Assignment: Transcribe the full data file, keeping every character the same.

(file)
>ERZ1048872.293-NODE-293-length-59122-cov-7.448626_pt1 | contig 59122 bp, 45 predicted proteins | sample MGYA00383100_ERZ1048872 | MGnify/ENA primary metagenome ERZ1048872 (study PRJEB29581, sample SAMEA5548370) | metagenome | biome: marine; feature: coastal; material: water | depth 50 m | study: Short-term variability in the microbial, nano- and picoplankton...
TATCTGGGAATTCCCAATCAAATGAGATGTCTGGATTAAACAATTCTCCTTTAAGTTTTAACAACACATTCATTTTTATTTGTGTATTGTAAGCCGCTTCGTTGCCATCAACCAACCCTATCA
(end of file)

>ERZ1048872.293-NODE-293-length-59122-cov-7.448626_pt1 | contig 59122 bp, 45 predicted proteins | sample MGYA00383100_ERZ1048872 | MGnify/ENA primary metagenome ERZ1048872 (study PRJEB29581, sample SAMEA5548370) | metagenome | biome: marine; feature: coastal; material: water | depth 50 m | study: Short-term variability in the microbial, nano- and picoplankton...
TATCTGGGAATTCCCAATCAAATGAGATGTCTGGATTAAACAATTCTCCTTTAAGTTTTAACAACACATTCATTTTTATTTGTGTATTGTAAGCCGCTTCGTTGCCATCAACCAACCCTATCA